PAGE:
I got some Pinhead locking skewers, and was dismayed to be able to remove the rear one with vise-grips (lawyer lips on front dropouts made that one ungrippable).
So I ordered Pitlocks, and made a disappointing discovery there too: the elaborate little spring ratchet-disc which is supposed to prevent unscrewing except by the regulation tool is far too flimsy to have any real effect. It's barely thicker than foil. I tested, and found that indeed it achieves nothing: taking care to leave its teeth engaged, I unscrewed the nut while measuring torque - and it took no more torque than that used to tighten the nut. I bought more disks to study further, and found that they always fail easily - sometimes splitting, sometimes stripping the central hex hole. So the supposed sophisticated mechanism is a sham, albeit one that has fooled the Pitlock designers to judge by their proud promo literature.
That got me thinking, and I ended up working out two methods for removing skewers without cutting or lockpicking, in under a minute. One is specific to Pitlocks, and one works on any skewer. Both are easily dealt with by design changes.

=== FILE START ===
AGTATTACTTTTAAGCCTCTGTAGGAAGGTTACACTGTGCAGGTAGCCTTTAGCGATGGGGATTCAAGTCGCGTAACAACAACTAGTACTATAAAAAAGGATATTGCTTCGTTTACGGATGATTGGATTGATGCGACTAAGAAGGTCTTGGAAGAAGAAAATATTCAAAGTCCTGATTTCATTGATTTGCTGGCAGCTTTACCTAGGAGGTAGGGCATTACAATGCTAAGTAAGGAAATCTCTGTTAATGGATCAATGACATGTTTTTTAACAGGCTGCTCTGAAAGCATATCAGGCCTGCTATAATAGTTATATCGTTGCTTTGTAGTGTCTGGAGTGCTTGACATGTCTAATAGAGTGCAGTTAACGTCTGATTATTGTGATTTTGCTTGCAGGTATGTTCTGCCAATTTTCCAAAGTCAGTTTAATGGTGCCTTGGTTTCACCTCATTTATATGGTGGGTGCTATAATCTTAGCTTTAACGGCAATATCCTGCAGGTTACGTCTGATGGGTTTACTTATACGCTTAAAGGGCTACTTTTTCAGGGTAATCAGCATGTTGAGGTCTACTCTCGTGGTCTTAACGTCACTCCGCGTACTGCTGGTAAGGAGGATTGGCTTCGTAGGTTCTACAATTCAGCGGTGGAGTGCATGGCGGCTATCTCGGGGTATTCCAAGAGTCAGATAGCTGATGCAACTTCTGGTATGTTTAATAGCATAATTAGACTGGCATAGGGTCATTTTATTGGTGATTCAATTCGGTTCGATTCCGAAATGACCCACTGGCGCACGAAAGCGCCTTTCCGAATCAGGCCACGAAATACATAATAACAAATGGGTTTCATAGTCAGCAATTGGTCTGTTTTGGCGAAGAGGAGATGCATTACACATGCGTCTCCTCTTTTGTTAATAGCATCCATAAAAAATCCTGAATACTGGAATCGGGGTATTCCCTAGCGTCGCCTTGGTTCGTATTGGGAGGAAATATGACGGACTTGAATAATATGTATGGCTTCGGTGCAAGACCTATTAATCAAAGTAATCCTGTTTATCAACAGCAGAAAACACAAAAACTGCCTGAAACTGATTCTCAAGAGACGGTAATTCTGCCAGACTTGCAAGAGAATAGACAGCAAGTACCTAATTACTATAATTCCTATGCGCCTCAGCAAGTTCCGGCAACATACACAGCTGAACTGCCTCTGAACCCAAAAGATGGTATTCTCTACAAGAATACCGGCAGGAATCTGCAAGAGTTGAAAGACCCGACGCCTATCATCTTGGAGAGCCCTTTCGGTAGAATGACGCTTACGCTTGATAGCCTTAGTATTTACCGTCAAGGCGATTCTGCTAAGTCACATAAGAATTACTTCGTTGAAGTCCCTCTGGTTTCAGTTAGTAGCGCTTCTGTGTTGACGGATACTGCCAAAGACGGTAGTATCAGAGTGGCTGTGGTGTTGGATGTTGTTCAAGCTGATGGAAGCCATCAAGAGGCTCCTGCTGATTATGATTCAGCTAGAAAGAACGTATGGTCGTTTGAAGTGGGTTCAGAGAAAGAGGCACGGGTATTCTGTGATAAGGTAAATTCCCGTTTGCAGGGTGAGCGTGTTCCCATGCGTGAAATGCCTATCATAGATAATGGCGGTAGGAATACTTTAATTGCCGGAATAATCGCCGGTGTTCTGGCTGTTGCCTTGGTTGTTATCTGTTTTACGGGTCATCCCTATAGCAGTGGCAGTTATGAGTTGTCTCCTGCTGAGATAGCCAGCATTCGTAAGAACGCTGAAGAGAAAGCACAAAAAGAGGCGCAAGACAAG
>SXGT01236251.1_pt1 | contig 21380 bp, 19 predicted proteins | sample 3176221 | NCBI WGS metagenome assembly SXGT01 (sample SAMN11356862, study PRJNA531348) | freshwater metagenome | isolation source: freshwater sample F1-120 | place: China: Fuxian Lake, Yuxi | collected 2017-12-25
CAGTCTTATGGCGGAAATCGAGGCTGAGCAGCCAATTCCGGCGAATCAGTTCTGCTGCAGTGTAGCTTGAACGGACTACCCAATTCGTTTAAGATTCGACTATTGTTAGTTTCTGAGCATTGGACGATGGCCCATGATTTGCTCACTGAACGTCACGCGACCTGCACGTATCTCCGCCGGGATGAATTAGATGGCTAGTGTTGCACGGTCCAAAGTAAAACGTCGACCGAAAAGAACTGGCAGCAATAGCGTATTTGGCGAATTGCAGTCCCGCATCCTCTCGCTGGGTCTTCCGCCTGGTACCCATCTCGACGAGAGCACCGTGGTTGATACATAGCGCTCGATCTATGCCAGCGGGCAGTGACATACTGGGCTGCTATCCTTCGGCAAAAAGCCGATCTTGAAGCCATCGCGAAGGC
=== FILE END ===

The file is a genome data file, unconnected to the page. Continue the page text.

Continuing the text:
So - what's the moral course? The argument for publishing is that the vulnerabilities, once identified, can be corrected (and people will not be investing in a flawed system that can be suddenly rendered defeatable by an internet post). The argument for secrecy is that the vulnerabilities have gone unnoticed (or at least unpublished) this long, and may stay unknown to thieves forever. My feelings on the issue wobble .
(Mods - I'd be obliged if you'd fix typo in title - seems I can't.)